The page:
By doing the right thing, we can reduce the environmental impact of our operations and be an agent of positive change to protect the natural heritage of future generations.
We are committed to significantly reducing the quantity of waste generated by our operations sent to landfills. To that end, we have implemented several concrete recovery and recycling measures for cardboard, paper, plastic, dry building materials, metal, styrofoam, organic material and hazardous waste.
We can take direct action on our energy use—and we are doing so. For the last several years, we have been investing in the implementation of technologies that help us improve our energy efficiency. Our Lowe's stores are all equipped with energy management systems to optimize energy use. Our goal is to install these systems in all our other corporate stores. We are also gradually replacing lighting systems with LED lighting in our corporate stores and distribution centers. We expect these measures to reduce our building energy consumption by close to 15%. As for transport, we are optimizing the routes taken by our fleet of trucks and contributing to electrification efforts, with electric vehicle charging stations at some of our stores and at our head office.
Product recovery program
All of our corporate stores recover customers' products that would be hazardous to the environment if they were sent in landfills at the end of their useful life: compact fluorescent light bulbs, fluorescent tubes, batteries, paint, blades, and power tool bit holders. Our partners ÉcoPeinture, Product Care, Call2Recycle, and Exchange-A-Blade then dispose of the products safely or give them a second life. In addition, we are proud to be the retailer that recovers the largest number of batteries in Québec and that offers the highest number of paint collection points in Canada. In 2018, we recovered no fewer than 3,061 tons of paint in our corporate locations alone, to say nothing of the 104 tons of batteries and 117 tons of bulbs that our partnerships stopped from going to landfills.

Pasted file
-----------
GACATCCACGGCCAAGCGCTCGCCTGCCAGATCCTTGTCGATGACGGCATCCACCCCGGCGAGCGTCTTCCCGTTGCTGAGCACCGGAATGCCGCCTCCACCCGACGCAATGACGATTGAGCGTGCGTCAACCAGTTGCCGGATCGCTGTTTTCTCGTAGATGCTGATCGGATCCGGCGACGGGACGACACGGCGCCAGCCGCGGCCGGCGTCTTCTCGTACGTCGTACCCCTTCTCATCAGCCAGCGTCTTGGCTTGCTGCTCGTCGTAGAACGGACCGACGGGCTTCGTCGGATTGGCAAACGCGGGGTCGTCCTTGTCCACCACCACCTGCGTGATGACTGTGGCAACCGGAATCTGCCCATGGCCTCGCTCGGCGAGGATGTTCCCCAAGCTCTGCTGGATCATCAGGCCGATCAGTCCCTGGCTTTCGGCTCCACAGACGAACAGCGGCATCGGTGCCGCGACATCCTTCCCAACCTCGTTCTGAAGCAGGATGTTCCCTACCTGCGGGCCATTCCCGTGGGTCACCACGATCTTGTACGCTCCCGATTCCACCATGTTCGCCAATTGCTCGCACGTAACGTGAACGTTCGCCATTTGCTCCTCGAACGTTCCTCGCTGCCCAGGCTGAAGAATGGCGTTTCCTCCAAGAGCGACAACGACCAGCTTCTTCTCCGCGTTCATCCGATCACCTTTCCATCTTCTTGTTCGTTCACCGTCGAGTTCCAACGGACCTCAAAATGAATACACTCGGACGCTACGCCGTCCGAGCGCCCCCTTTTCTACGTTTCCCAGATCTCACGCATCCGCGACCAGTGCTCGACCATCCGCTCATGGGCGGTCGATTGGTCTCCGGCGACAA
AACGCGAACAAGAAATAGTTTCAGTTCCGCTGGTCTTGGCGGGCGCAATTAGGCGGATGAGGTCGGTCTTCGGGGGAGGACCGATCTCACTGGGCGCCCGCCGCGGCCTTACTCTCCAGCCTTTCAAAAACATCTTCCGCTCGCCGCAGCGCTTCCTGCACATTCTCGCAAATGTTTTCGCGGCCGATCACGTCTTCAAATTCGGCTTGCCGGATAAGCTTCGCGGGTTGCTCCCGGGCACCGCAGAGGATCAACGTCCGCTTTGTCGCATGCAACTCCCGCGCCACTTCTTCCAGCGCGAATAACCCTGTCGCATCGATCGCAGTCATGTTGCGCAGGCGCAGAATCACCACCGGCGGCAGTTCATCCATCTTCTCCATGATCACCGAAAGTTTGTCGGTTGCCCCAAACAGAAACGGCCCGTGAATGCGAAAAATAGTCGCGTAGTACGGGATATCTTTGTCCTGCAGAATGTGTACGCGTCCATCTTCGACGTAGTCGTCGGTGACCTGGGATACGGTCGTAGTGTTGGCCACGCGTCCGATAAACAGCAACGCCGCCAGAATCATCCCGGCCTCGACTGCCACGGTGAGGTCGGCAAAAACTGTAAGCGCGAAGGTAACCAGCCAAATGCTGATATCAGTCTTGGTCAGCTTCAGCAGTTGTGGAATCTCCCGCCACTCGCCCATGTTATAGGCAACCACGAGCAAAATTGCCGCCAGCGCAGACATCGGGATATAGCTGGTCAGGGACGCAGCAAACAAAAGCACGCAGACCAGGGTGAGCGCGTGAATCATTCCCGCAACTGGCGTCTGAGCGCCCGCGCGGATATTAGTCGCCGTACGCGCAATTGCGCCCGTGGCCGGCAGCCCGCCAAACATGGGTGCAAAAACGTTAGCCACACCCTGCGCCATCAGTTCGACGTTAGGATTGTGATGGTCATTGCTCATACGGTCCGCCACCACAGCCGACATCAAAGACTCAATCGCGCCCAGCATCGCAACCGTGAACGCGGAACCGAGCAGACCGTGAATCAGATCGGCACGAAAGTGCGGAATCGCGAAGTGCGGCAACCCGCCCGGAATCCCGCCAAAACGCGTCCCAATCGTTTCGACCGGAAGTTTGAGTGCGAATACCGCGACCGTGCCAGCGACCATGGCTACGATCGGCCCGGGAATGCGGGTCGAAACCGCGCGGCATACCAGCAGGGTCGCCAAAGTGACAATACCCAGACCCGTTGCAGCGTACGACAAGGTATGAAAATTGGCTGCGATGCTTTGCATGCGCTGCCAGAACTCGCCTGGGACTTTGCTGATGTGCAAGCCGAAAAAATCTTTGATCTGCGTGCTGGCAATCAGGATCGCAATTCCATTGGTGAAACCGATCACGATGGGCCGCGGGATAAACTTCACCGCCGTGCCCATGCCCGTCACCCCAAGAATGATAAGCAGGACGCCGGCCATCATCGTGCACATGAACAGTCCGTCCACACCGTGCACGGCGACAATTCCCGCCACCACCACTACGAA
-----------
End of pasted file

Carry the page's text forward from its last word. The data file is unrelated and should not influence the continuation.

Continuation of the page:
Charges for plastic bags
Each year, Canadian consumers who visit our stores across the country leave with millions of plastic bags. To encourage them to change their shopping habits, our corporate stores are now charging for single-use plastic bags. All profits generated by this initiative will be donated to Nature Conservancy of Canada to fund conservation projects across the country.